Apple and NFC

Apple and NFC..

Nothing really new here for the NFC crowd. No new information..  Purpose is to paint a picture by which investors can make a call.

Most of the issues associated with NFC today are NOT technical.. but rather business: What value can it bring? Who controls it? Who makes the money? How is it shared? For payments… NFC has been a complete bust (with the exception of Asia). Retailers just aren’t excited about the prospect of paying credit card interchange (3.5%) for the privilege of accepting a mobile payment which funds a 12 party supply chain  (necessary to make NFC work).

The WSJ (July 6, 2012) and I both have consistent information that Apple will NOT be rolling out NFC in the iPhone 5. If true, I believe Apple’s exec team is taking a brilliant approach to be a late follower here. Let everyone else pay the freight to educate the customer, and establish a high level retailer POS value proposition (with associated retail infrastructure). Apple is much better positioned to extend the App Store experience into mCommerce.. and control the customer end-end experience. Apple will also likely expand “selectively” into physical commerce areas like ticketing.

To be clear, I’m not positioning that Apple has run away from NFC.. but there has been no success to date and there is no reason for Apple to run into this space. In order to monetize and sort of physical POS solution, Apple must have a business structure that can orchestrate a very complex “physical commerce” value proposition. Keep in mind Apple doesn’t have much of a sales force to cover advertisers AND retailers globally. Rather than “focus” on the POS, or implementing standard NFC chipsets, I see Apple doing something “unique”… What is it?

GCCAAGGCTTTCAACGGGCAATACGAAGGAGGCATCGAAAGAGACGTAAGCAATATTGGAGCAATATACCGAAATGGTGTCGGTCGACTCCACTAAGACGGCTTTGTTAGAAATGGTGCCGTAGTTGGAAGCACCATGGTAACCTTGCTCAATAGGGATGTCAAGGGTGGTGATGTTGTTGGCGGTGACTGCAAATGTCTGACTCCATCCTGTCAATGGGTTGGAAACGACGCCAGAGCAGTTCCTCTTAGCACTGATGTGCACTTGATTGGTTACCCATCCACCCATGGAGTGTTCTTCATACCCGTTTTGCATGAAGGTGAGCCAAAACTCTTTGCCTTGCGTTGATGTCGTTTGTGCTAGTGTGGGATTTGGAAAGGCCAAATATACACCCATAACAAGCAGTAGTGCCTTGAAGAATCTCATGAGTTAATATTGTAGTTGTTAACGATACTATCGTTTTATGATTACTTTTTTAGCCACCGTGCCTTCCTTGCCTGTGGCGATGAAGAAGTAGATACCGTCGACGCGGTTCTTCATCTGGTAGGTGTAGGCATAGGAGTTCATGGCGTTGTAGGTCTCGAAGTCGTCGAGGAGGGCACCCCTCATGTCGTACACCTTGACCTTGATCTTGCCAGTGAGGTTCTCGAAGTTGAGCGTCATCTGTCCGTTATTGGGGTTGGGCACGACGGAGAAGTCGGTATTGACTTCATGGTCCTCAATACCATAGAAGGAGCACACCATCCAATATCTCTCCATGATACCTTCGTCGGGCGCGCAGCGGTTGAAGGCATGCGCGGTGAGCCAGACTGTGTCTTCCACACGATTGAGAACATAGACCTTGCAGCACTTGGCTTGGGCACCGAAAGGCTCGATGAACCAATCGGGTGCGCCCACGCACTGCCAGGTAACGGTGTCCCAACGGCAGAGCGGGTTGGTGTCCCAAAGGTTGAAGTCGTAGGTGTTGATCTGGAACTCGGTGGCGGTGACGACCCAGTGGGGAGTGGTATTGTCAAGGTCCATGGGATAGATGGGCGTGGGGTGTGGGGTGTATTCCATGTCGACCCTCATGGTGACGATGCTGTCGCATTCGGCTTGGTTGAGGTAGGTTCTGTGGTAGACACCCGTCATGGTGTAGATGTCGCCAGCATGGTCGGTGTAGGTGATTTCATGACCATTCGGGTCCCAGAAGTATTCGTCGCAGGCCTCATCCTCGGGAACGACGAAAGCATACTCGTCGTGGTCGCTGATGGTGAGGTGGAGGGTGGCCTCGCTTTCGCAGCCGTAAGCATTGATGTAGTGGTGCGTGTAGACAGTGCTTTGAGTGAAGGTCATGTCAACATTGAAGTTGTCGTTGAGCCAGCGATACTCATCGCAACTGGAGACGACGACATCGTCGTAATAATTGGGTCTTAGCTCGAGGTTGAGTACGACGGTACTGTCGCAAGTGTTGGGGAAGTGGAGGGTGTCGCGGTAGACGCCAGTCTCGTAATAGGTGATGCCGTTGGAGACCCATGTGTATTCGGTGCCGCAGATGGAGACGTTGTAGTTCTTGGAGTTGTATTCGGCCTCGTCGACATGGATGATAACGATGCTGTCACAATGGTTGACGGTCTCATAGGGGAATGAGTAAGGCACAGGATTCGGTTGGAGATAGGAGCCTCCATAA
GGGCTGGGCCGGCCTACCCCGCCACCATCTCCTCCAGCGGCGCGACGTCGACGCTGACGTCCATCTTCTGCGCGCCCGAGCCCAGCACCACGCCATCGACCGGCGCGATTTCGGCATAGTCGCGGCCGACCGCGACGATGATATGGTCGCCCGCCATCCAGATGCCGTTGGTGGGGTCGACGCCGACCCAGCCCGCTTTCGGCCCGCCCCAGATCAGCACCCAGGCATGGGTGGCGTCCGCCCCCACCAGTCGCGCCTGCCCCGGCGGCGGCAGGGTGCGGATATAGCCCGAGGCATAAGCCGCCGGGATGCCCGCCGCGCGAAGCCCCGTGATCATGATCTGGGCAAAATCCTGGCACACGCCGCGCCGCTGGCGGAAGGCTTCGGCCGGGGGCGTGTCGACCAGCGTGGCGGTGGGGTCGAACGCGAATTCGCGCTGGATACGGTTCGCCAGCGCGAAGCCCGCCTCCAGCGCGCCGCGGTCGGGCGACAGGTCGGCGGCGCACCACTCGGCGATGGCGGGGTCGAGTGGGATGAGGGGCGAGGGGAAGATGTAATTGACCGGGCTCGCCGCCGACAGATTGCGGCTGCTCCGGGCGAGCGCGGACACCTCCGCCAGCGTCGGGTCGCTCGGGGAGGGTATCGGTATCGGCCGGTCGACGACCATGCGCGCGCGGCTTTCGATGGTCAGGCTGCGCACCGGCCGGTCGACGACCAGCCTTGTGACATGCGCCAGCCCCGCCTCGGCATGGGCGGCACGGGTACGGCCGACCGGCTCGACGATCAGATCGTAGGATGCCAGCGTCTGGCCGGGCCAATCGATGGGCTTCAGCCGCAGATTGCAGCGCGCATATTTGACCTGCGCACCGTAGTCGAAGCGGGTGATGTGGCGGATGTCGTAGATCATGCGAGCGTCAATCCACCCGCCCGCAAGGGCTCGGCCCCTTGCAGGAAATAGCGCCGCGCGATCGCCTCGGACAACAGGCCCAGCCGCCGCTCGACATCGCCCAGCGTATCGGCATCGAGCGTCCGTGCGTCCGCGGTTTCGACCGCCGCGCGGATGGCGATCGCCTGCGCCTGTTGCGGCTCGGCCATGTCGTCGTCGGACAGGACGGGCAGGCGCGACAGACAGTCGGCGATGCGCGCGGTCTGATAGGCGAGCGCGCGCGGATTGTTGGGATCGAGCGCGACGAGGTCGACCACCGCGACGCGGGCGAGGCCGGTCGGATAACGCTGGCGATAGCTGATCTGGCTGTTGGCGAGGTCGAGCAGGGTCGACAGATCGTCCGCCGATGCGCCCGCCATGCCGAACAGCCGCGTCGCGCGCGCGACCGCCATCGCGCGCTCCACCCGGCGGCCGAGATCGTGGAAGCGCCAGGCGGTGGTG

I was meeting with senior NFC execs this week, and the consensus view is that Apple will likely redefine phone hardware architecture.  Most of you have read about Apple’s recent patent application which would allow the SIM to be logically placed within the SE. Also there are rumors about expanding the capabilities of the Radio and Controller to also cover Bluetooth functionality. The “value” that an integrated hardware solution? Not that much different than what NFC alone is capable of.. but it would greatly reduce footprint, power, time, and perhaps even expand “throughput” (example Accelerating/bypassing BT pairing: NFC is  424kb/s while Bluetooth V2.1 is 2.1 Mbit/s).